Except for this tournament thing. What's up with that?

-- Alex Dewey

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2013 Summer League: Weekend Reflections

Posted on Sun 14 July 2013 in 2013 Summer League by Aaron McGuire

summer league coverage

Hey, everyone! We've been taking a bit of a break for the start of summer, but we're back. Our three main writers -- Aaron McGuire, Alex Dewey, and Alex Arnon -- are all slumming it in Vegas to cover the haps and antics of this year's Las Vegas Summer League action. Arnon and McGuire have been in town all weekend, putting together a cornucopia of miniature stories and notes for later digestion. This post represents our weekend reflections, to be updated throughout the weekend's action.

• • •


Alright, alright. You may wonder why this isn't CJ McCollum. Or any of the myriad other players who played more minutes, produced more baskets, or just have names you recognize. You know what? Names you recognize aren't what Summer League is about. Summer League is about the journeymen who look stunningly good for a short stretch and captivate your imagination. MarQuez Haynes is one such player, at least for me. Haynes is a journeyman with a remarkably well designed website. He attended Boston College and UT Arlington, and has spent the last three years overseas with Gran Canaria and Elan Chalon. He wanted to be an astronaut growing up and considers Floyd Mayweather his favorite athlete. (On a totally unrelated aside, Floyd Mayweather stepped on Alex Arnon's feet yesterday while randomly traipsing through press row. If MarQuez wants to meet his favorite athlete, he should obviously become a Gothic Ginobili writer.)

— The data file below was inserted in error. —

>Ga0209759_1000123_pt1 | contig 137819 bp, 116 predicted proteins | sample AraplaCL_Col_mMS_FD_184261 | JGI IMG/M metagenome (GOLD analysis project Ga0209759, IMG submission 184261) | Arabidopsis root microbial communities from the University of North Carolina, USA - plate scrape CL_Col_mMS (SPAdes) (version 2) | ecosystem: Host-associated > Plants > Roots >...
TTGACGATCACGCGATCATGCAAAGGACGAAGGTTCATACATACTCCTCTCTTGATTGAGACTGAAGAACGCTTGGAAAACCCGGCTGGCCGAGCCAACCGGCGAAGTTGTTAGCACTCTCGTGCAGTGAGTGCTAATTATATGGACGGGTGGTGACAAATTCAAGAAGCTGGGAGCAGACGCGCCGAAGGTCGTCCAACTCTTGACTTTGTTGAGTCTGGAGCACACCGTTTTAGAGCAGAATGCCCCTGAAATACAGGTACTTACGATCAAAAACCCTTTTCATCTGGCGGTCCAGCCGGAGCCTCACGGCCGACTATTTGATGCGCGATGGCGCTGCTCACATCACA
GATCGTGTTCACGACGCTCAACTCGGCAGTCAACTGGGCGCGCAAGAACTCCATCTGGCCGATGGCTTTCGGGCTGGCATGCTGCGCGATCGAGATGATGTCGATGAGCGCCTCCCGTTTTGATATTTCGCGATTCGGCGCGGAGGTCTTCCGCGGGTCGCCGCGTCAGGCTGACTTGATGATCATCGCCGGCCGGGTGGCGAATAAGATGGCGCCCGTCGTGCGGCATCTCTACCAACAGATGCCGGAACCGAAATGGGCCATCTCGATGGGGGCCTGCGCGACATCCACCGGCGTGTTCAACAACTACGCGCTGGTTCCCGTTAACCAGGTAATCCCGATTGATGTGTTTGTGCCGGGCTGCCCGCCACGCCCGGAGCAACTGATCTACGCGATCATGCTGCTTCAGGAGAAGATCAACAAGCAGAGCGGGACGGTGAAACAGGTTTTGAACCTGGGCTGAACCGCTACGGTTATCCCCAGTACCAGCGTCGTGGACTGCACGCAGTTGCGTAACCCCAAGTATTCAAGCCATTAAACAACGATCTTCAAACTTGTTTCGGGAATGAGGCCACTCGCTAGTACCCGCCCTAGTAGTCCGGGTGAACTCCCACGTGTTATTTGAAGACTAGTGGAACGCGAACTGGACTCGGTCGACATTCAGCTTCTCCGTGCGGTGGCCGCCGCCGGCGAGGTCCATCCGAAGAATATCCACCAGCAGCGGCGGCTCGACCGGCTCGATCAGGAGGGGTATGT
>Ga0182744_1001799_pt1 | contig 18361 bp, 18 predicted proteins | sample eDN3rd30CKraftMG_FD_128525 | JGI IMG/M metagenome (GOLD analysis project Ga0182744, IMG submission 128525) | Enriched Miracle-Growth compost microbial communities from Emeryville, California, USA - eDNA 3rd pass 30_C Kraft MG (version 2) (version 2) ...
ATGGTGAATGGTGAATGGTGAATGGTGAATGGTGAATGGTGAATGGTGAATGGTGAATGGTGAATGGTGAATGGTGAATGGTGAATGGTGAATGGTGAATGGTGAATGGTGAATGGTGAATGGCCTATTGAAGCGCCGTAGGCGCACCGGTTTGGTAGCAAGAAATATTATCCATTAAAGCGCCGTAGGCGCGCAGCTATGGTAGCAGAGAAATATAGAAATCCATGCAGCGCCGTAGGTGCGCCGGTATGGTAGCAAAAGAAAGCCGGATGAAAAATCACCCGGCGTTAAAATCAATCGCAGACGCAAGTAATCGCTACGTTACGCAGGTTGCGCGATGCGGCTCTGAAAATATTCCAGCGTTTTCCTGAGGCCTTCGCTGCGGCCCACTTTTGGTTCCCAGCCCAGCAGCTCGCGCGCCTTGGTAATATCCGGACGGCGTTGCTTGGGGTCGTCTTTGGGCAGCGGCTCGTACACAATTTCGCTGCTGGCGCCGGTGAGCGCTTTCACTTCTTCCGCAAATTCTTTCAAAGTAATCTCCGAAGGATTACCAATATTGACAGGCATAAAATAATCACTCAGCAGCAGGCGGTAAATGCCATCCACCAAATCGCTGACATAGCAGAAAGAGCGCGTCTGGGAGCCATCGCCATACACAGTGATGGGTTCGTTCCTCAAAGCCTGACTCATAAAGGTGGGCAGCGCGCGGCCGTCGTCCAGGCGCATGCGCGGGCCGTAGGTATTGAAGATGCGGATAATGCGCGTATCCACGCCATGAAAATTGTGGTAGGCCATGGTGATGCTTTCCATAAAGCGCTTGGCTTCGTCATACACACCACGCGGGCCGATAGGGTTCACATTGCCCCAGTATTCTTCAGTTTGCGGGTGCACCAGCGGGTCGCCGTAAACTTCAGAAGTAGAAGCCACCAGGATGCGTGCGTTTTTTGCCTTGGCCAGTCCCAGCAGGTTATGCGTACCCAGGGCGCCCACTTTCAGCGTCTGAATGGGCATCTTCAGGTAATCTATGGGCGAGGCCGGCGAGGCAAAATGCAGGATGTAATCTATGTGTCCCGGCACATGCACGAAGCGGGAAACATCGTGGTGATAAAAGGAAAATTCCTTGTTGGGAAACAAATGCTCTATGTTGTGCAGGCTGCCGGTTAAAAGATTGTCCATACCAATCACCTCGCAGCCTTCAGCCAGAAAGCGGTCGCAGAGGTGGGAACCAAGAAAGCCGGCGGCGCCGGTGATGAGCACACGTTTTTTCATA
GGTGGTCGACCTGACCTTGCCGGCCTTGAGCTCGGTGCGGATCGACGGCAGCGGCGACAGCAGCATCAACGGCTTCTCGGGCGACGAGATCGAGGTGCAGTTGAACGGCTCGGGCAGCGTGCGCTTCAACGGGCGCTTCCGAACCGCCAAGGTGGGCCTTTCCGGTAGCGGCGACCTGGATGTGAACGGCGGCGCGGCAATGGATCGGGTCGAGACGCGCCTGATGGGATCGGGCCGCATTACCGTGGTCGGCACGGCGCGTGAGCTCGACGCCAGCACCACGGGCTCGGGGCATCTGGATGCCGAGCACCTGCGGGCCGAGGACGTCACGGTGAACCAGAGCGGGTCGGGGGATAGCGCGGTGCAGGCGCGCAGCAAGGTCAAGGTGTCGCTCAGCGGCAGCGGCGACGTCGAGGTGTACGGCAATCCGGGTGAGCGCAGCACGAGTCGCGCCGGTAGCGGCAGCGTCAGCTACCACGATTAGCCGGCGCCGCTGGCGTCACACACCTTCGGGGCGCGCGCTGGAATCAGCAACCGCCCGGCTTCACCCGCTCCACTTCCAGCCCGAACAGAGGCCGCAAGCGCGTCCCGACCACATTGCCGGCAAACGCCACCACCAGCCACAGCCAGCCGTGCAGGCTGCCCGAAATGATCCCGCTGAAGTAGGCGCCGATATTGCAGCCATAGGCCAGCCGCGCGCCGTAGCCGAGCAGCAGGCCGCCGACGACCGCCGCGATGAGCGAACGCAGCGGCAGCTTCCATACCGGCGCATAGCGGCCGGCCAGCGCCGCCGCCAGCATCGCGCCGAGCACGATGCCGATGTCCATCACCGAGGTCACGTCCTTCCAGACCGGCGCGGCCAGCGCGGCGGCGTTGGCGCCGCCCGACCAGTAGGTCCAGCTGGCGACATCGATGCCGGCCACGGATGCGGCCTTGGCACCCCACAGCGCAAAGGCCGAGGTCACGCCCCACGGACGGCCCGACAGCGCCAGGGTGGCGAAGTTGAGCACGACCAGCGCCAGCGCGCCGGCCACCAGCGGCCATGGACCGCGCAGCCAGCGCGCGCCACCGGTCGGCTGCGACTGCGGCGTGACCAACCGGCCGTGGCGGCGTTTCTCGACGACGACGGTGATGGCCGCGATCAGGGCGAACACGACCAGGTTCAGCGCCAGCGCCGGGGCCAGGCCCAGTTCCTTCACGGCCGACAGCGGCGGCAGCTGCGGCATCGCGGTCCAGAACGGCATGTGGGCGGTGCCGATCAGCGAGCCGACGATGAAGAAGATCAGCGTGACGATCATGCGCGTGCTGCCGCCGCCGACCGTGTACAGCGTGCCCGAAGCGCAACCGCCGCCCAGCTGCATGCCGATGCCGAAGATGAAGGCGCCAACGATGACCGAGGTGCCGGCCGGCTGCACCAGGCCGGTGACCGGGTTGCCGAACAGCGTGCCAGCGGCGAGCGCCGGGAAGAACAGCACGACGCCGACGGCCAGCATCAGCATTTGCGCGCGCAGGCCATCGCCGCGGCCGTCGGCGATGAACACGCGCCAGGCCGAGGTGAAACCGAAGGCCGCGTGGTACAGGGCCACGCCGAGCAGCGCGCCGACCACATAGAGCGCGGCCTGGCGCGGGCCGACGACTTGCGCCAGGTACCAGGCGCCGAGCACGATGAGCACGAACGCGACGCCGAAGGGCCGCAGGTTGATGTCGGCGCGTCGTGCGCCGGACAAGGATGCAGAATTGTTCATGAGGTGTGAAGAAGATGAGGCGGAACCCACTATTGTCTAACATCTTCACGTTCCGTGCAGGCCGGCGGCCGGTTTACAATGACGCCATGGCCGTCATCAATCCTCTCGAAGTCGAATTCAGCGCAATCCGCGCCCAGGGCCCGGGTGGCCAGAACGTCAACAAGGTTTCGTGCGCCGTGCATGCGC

Ahem. Back to the actual basketball. Haynes is here for the same reason most players are -- he wants a shot at playing in the big leagues. I don't really know if his performance this weekend is going to get him that, but I found it impressive as a statistical curiosity. On Saturday, he was the Washington backup for Sundiata Gaines. He registered 6 assists in 20 minutes of play, along with two made shots. Now, he missed five shots, so that's not the most impressive thing in the world, but take a step back for a moment. The Wizards made 19 baskets in yesterday's game. Haynes either assisted or scored on eight of those nineteen. That's hilarious. He also blocked the first shot that was taken after he came into the game. For the sake of my curisoity, I decided to calculate Haynes' exact assist percentage in that dreary Wizards game. In order to do this, I had to figure out every single shot his teammates took with Haynes on the court. The results?

  • Otto Porter jumper
  • Otto Porter jumper (miss)
  • Glen Rice 3PT jumper, assisted by Haynes
  • Frank Hassell three (miss)
  • Jan Vesely dunk, assisted by Haynes
  • Chris Singleton jumper, assisted by Haynes
  • Glen Rice jumper (miss)
  • Andrew Lawrence 3PT jumper, assisted by Haynes
  • Glen Rice jumper, assisted by Haynes
  • Andrew Lawrence layup (miss)
  • Andrew Horner layup (miss)
  • Glen Rice jumper (miss)
  • Frank Hassell layup (miss)
  • Ryan Thompson jump shot, assisted by Glen Rice
  • Glen Rice dunk
  • Otto Porter layup, assisted by Haynes